The Lunacy Report

2014 SOUTHBOUND LUNACY: Goodness Gracious Great Mats of Weed!

Wrongway sunrise

As I had expected, we encountered mostly headwinds after we finally left Bermuda bound for St. Maarten on the morning of Saturday, November 8. Even worse, early on in the passage, when our headwinds were most vigorous, we spent about a day and a half pounding our brains out sailing continuously in the wrong direction. The photo up top says it all. When voyaging south, you do NOT want to see your bow pointed at the sunrise with deep reefs in your mainsail. This never smells like progress and is very bad for crew morale. At first, as skipper, I felt rather virtuous, getting all my easting in early in the game, regardless of the pain, but then later I got nervous. I started wondering: what if we NEVER get a chance to turn south?

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2014 SOUTHBOUND LUNACY: Waiting on WX in Bermuda

Bermuda rainsquall

Right now I'm sitting out my second gale-force WX feature since arriving here last Saturday morning. I had had some hope of getting out before it arrived and taking off Wednesday afternoon as soon as all my crew were onboard. A few boats left on Monday, bound south for the islands, and one took off Tuesday, but when that one came right back less than 24 hours later, saying their weather-router had threatened to disown them if they didn't turn around, I could see the writing on the wall. No choice but to wait for this gishy low-pressure cell grafted on to a front to move through, and the plan now is to leave tomorrow morning, Saturday, exactly seven days after I arrived here.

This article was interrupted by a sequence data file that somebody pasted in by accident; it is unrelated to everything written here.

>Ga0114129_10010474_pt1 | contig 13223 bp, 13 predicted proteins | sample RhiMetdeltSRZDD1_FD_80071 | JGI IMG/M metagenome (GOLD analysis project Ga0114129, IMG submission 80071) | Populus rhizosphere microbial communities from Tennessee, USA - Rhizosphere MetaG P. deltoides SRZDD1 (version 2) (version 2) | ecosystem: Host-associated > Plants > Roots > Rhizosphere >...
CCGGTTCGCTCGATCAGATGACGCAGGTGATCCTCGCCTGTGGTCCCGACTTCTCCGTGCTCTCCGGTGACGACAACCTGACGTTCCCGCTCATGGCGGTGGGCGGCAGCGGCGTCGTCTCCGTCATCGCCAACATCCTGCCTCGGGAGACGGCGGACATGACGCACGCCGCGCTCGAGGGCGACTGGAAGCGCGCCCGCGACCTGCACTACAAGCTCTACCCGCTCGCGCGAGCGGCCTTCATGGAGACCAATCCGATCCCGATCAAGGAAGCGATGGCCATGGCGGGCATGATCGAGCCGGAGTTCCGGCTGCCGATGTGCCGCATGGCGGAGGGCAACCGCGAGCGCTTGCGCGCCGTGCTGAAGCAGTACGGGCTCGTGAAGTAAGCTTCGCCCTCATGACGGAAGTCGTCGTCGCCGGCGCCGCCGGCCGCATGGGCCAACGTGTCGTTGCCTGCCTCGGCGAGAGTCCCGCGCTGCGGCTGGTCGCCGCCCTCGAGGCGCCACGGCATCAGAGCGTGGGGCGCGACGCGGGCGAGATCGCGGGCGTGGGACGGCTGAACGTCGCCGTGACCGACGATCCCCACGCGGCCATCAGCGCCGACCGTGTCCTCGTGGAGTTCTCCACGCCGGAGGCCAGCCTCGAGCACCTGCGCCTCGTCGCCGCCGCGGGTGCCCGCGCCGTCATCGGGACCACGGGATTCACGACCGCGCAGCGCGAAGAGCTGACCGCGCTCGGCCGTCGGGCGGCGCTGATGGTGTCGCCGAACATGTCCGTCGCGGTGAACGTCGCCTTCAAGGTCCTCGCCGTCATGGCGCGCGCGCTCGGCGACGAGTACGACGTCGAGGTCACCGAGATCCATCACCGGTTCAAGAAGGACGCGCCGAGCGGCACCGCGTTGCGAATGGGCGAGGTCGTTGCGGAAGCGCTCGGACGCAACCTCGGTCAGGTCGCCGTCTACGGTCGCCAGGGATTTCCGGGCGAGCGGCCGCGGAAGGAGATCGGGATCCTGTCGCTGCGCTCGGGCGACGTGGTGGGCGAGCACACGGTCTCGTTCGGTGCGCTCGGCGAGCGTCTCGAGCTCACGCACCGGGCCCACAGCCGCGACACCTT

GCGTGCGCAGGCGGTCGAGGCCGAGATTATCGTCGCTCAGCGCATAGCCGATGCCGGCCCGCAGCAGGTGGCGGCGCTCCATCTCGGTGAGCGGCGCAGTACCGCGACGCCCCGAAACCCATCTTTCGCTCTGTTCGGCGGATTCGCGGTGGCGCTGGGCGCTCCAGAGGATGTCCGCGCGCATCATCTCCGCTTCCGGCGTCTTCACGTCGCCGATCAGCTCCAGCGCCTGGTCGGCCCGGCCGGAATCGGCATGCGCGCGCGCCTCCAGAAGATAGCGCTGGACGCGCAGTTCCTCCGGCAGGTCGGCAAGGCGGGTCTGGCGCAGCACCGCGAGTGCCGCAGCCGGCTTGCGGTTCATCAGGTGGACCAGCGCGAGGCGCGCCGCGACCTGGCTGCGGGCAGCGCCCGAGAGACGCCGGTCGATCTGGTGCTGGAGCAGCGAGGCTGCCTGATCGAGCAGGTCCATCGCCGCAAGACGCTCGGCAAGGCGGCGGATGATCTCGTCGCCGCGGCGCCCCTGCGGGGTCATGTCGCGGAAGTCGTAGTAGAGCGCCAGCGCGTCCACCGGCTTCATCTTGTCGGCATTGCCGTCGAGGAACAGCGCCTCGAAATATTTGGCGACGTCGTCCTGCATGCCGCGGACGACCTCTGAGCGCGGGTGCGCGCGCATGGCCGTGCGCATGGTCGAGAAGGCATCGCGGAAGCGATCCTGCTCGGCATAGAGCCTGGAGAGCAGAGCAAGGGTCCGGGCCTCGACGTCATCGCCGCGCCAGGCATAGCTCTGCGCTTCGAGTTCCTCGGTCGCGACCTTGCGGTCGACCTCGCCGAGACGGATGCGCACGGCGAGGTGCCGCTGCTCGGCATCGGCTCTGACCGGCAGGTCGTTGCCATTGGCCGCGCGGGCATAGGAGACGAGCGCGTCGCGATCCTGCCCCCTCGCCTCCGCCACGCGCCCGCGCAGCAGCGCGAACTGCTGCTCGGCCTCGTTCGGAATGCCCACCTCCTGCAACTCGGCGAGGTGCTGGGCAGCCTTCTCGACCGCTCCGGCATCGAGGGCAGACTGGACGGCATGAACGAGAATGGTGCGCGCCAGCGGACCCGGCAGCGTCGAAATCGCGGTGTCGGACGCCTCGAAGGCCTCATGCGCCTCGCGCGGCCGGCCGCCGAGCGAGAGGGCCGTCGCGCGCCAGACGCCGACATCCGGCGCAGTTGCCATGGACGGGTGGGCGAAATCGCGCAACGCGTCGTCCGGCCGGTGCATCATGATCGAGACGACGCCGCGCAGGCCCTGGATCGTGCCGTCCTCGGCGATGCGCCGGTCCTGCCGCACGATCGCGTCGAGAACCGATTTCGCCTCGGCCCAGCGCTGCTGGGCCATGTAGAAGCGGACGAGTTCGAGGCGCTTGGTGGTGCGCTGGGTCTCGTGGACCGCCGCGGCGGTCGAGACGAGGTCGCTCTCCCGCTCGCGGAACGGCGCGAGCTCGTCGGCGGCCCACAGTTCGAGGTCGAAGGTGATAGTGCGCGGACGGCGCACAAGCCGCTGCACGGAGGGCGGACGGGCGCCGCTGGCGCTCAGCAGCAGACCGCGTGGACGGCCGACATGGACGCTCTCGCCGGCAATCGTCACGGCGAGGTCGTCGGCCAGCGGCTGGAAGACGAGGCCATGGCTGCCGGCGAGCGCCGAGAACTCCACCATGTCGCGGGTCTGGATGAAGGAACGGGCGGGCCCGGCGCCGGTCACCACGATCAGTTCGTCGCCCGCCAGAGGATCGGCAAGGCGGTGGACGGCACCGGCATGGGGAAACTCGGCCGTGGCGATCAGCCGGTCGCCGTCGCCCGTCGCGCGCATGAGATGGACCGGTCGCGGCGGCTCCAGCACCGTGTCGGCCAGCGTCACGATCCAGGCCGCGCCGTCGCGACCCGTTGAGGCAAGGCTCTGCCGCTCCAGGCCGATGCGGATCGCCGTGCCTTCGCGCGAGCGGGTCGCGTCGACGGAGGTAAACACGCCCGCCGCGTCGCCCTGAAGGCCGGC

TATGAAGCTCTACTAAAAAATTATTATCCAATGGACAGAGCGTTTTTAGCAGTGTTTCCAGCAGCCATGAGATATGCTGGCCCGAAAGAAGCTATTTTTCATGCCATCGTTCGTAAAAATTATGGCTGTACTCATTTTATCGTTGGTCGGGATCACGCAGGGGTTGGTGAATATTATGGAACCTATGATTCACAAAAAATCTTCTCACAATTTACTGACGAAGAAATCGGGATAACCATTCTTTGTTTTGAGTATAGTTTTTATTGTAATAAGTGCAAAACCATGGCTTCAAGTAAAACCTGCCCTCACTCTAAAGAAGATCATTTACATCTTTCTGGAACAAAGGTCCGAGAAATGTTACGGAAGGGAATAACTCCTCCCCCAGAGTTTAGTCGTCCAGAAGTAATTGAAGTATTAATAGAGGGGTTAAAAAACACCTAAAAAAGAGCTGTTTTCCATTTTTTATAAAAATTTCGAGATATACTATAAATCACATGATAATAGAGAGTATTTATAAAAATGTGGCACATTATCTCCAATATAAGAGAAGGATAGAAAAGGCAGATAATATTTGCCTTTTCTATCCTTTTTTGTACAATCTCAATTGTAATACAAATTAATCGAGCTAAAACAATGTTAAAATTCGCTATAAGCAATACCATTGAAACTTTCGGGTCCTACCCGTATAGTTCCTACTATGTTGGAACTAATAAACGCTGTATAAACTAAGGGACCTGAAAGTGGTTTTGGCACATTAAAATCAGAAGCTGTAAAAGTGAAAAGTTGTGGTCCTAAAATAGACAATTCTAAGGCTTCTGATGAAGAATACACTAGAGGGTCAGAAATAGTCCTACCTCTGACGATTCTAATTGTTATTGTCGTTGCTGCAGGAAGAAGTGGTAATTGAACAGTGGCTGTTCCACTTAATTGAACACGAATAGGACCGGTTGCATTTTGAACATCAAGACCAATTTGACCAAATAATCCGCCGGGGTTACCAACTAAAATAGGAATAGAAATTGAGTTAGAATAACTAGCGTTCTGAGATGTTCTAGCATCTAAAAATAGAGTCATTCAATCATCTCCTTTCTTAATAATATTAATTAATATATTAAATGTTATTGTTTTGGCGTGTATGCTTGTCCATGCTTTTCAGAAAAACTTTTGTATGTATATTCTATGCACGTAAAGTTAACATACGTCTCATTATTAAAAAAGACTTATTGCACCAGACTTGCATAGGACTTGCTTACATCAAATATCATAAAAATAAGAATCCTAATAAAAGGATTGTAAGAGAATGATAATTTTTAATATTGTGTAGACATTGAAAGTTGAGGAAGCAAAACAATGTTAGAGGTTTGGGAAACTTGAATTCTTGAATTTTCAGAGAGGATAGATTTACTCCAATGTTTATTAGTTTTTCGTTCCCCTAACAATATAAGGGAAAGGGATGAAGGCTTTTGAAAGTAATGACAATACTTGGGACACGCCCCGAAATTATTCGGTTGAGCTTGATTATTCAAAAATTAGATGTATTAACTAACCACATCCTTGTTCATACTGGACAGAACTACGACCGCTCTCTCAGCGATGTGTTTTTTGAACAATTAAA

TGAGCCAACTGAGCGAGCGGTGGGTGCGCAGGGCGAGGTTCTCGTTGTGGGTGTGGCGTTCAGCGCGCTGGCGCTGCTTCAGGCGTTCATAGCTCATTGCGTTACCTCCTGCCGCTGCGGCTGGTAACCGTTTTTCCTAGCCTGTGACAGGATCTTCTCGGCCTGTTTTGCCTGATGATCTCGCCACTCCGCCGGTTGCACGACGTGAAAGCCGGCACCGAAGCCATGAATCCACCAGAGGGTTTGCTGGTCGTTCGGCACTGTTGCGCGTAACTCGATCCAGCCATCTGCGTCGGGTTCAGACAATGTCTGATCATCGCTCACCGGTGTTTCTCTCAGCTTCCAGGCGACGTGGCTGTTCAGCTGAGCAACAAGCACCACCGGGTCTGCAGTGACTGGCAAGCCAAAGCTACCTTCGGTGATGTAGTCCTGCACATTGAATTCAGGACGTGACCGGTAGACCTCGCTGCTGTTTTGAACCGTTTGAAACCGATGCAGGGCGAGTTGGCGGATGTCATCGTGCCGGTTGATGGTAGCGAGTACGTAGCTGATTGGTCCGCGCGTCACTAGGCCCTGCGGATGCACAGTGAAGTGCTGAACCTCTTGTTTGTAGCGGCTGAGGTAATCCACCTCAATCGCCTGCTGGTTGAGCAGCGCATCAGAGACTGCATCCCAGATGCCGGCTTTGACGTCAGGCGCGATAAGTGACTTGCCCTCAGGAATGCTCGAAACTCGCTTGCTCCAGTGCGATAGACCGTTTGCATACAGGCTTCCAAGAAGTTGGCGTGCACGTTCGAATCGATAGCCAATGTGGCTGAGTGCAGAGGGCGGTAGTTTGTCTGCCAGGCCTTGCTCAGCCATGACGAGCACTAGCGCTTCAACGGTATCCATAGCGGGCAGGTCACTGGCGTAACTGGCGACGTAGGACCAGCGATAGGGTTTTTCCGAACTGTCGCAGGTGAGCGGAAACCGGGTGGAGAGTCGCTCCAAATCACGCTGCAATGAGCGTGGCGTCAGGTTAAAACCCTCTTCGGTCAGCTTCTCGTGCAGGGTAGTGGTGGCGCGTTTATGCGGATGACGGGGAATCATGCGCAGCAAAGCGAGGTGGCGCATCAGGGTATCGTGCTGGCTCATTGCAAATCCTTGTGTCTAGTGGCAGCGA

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2014 SOUTHBOUND LUNACY: Hard On the Wind Forever

Lunacy under sail

Sorry I've been AWOL from the blog for so long, but I've been struggling to get Lunacy south to the W'Indies for the winter. This process actually started nearly two weeks ago, on October 20, when Phil "Snake Wake" Cavanaugh and I brought Lunacy down from Portland to Portsmouth during a long daysail, motorsailing into a light, but contrary southerly breeze. Then there was a gale, and after that my brother Peter and I sailed the boat from Portsmouth down to Newport, during which we spent one day reaching and one day beating into vicious headwinds. Then there was a gale, and after that OPO crew-member Richard Holden and I spent five days sailing from Newport here to St. George's, Bermuda, during which we spent one day reaching and four days beating into sometimes rabidly vicious headwinds. Right now I'm sitting in St. George's, riding out a gale at anchor, waiting for the next crew to fly in.

Perhaps you've noted a pattern here. And yes, looking at the forecast right now, it appears I will again be confronting mostly headwinds when we leave here for St. Maarten later in the week.

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MARINE INSURANCE: Scoring New Coverage for Bluewater Cruising

Lloyds coffehouse

As I may have mentioned, I am in the midst of getting Lunacy ready for a run down to the W'Indies. This is always a fraught process, what with the normal anxieties of worrying about whether the boat is truly ready to go offshore, putting together crew, and watching the unruly fall weather unfold. Historically for me this anxiety has always been compounded by my fussy insurance company, ACE, which insists on vetting my crews and making me fill out lots of forms before they'll give me an endorsement for a passage to the Caribbean.